Thursday, June 9, 2016

Buffalo Philharmonic Orchestra: Games of Colors

The last of the June in Buffalo resident ensemble's we'll profile is the Buffalo Philharmonic Orchestra.  This year, the BPO continues its annual tradition of closing out the festival with a concert of orchestral works by faculty composers, and this year's program will feature works by Abrahamsen, Felder, Stucky, and Ung, under the direction of BPO music director, JoAnn Falletta.

JoAnn Falletta
Falletta has been praised by the Washington Post as having "Toscanini’s tight control over ensemble, Walter’s affectionate balancing of inner voices, Stokowski’s gutsy showmanship, and a controlled frenzy worthy of Bernstein."  In addition to being the BPO's music director, she directs the Virginia Symphony Orchestra and serves as Principal Guest Conductor of the Brevard Music Center.  Under her direction, the BPO has recorded frequently for the Naxos label, earning six Grammy nominations, and received a double Grammy Award in 2009 for their recording of John Corigliano’s Mr. Tambourine Man:  Seven Poems of Bob Dylan (2003) with Hila Plitmann.

Sunday's BPO program will open with David Felder's Linebacker Music, a work commissioned by the orchestra during the early-1990s, when the Buffalo Bills were one of the country's most successful teams (making it to the super bowl four consecutive years).  Felder's piece "epitomize[s] the strength, speed, power, and indeed the fury and violence of the game of football."  Herman Trotter of the Buffalo News said of the piece:  "Don't expect Linebacker Music to remind you of The Blue Danube. Wholly consistent with its subject matter, it has a very declamatory opening, then proceeds to be stridently aggressive and percussion-laced, and to convey a feeling of massive strength at all times."  (To read more about the piece, see our interview with the composer).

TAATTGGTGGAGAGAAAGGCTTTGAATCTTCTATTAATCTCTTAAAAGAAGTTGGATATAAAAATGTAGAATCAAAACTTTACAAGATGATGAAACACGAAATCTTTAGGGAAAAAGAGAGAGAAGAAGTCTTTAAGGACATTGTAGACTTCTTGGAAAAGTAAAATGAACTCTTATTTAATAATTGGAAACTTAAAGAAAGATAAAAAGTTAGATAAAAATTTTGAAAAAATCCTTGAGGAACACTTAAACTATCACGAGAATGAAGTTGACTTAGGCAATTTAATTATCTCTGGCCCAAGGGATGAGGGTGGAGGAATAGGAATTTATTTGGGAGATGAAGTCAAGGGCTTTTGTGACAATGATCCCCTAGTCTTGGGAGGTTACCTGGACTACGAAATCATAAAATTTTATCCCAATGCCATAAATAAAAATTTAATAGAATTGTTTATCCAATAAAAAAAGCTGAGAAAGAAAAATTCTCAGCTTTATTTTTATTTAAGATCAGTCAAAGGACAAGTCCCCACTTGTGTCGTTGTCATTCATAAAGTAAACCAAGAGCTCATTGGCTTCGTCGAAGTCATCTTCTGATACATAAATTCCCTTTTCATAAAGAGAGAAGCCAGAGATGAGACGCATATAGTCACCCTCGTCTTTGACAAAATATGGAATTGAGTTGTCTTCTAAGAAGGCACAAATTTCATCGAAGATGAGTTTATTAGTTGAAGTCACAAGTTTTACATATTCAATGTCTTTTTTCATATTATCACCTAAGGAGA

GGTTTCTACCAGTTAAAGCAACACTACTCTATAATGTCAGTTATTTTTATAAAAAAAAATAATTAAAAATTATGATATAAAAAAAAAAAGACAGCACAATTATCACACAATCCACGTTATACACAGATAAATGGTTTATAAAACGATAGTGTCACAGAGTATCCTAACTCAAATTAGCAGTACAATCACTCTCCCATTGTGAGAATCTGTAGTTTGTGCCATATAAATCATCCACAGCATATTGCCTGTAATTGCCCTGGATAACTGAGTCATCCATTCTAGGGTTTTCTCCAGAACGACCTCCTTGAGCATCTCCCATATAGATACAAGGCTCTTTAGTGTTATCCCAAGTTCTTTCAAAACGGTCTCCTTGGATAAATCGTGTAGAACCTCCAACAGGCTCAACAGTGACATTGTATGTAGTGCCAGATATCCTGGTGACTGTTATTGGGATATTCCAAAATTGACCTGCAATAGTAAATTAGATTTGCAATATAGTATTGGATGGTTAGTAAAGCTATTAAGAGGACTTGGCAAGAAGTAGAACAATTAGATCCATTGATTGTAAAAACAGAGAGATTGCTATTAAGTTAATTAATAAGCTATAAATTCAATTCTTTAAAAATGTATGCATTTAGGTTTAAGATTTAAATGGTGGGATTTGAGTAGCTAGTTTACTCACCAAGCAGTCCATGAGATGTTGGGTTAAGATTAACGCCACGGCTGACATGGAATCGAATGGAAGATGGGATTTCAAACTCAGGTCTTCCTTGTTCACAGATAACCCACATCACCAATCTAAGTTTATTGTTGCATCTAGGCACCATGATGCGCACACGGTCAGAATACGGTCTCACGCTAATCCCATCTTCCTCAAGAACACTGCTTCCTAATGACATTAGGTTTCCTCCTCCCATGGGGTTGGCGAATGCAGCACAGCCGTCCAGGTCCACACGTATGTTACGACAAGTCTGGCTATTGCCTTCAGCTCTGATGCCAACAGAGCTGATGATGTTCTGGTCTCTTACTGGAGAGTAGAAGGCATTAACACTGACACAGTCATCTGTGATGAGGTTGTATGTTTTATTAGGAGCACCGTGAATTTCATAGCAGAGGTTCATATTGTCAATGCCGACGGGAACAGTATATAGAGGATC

Chinary Ung's Water Rings "Overture" (1993) will follow.  The work, while much more subdued than his other works (avoiding the dramatic gestures common to the Spirals series), maintains the expressive language the composer is known for.  Ung wrote the work quickly, and it functions as a sort of improvisation, with the composer positioned inside the orchestra, playing it as if it were the traditional Cambodian Pinpeat ensemble.  As such, the piece, as the program note explains, "uses dance rhythms and folk tunes from Cambodia, and while the instrumental writing is not as florid as his other works, the parts are drawn with the same characteristic nuance, elegantly shaped and generously inflected."

Steven Stucky
The concert will close with Jeu de timbres, a brief, single-movement composition by Steven Stucky.  The new music world was shocked and saddened to hear of his death from cancer earlier this year, as he was one of the most widely performed and celebrated American composers.  Stucky was a June in Buffalo regular, and was on the faculty at last year's festival (see our profile of Stucky from last year's series on JiB faculty), at which audiences heard his 2005 Piano Quartet performed by Performance Institute faculty, and Refrains (1979) for percussion quintet realized by Talujon.  This year will mark the second time the BPO has performed Jeu de timbres at the festival, the first being when Stucky himself was on faculty in 2012.  That performance was praised by Allan Kozinn of the New York Times as "packed with shimmering string and woodwind textures yet with a changeability and bite that are among the most recognizable hallmarks of Mr. Stucky’s music."  Stucky himself described the piece as "[spending] most of its energy on rhythmic verve and luminous orchestral colors.  […]  The title (play, or game, of musical colors) both alludes to these Gallic tendencies in general and makes a small, specific inside joke: jeu de timbres is the French name for the orchestra bells or glockenspiel, an instrument that makes an occasional appearance in this piece.  There are other inside jokes, too, including two admiring glances at works by Ravel—one oblique, the other (at the end) quite direct."

We look forward to hearing Buffalo's orchestra close out the festival as it always does, with exciting new works by faculty composers, presenting all variety of dramatic gestures and games of color.